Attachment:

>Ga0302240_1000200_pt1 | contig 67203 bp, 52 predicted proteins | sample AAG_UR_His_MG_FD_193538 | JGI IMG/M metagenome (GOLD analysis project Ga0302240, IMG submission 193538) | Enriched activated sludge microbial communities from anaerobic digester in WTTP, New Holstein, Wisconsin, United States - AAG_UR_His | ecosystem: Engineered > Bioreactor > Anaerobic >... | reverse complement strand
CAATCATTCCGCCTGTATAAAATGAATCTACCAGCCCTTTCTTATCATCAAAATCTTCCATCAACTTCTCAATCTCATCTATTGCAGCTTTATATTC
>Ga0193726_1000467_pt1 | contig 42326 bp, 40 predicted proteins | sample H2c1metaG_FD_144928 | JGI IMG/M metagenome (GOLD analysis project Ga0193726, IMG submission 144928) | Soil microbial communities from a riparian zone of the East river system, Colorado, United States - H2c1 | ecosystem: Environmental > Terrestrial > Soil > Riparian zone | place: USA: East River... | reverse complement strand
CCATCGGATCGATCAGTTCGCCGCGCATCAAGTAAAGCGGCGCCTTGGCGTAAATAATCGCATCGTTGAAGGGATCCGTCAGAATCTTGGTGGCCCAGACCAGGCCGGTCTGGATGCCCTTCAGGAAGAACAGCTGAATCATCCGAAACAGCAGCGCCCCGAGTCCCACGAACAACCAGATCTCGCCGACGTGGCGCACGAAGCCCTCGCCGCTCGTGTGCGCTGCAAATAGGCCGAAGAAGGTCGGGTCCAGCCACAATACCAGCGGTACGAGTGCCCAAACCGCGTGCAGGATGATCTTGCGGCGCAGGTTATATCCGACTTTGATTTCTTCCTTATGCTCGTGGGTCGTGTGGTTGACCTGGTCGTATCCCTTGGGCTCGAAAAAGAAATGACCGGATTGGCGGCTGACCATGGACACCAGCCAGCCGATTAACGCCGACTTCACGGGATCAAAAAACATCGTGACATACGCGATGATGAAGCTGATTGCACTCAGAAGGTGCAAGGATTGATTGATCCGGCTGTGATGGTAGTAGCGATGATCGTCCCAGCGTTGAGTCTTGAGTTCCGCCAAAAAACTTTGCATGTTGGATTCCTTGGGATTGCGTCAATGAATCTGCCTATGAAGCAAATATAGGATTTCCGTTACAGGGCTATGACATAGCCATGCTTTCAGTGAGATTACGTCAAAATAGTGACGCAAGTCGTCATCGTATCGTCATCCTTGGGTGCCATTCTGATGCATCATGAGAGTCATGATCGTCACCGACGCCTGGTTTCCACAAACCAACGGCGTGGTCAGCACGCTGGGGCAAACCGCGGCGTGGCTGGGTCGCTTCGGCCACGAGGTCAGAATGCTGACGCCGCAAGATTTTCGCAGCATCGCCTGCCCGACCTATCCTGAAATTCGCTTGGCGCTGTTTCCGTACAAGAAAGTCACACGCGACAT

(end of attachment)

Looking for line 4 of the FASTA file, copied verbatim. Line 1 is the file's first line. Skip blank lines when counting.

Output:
CCATCGGATCGATCAGTTCGCCGCGCATCAAGTAAAGCGGCGCCTTGGCGTAAATAATCGCATCGTTGAAGGGATCCGTCAGAATCTTGGTGGCCCAGACCAGGCCGGTCTGGATGCCCTTCAGGAAGAACAGCTGAATCATCCGAAACAGCAGCGCCCCGAGTCCCACGAACAACCAGATCTCGCCGACGTGGCGCACGAAGCCCTCGCCGCTCGTGTGCGCTGCAAATAGGCCGAAGAAGGTCGGGTCCAGCCACAATACCAGCGGTACGAGTGCCCAAACCGCGTGCAGGATGATCTTGCGGCGCAGGTTATATCCGACTTTGATTTCTTCCTTATGCTCGTGGGTCGTGTGGTTGACCTGGTCGTATCCCTTGGGCTCGAAAAAGAAATGACCGGATTGGCGGCTGACCATGGACACCAGCCAGCCGATTAACGCCGACTTCACGGGATCAAAAAACATCGTGACATACGCGATGATGAAGCTGATTGCACTCAGAAGGTGCAAGGATTGATTGATCCGGCTGTGATGGTAGTAGCGATGATCGTCCCAGCGTTGAGTCTTGAGTTCCGCCAAAAAACTTTGCATGTTGGATTCCTTGGGATTGCGTCAATGAATCTGCCTATGAAGCAAATATAGGATTTCCGTTACAGGGCTATGACATAGCCATGCTTTCAGTGAGATTACGTCAAAATAGTGACGCAAGTCGTCATCGTATCGTCATCCTTGGGTGCCATTCTGATGCATCATGAGAGTCATGATCGTCACCGACGCCTGGTTTCCACAAACCAACGGCGTGGTCAGCACGCTGGGGCAAACCGCGGCGTGGCTGGGTCGCTTCGGCCACGAGGTCAGAATGCTGACGCCGCAAGATTTTCGCAGCATCGCCTGCCCGACCTATCCTGAAATTCGCTTGGCGCTGTTTCCGTACAAGAAAGTCACACGCGACAT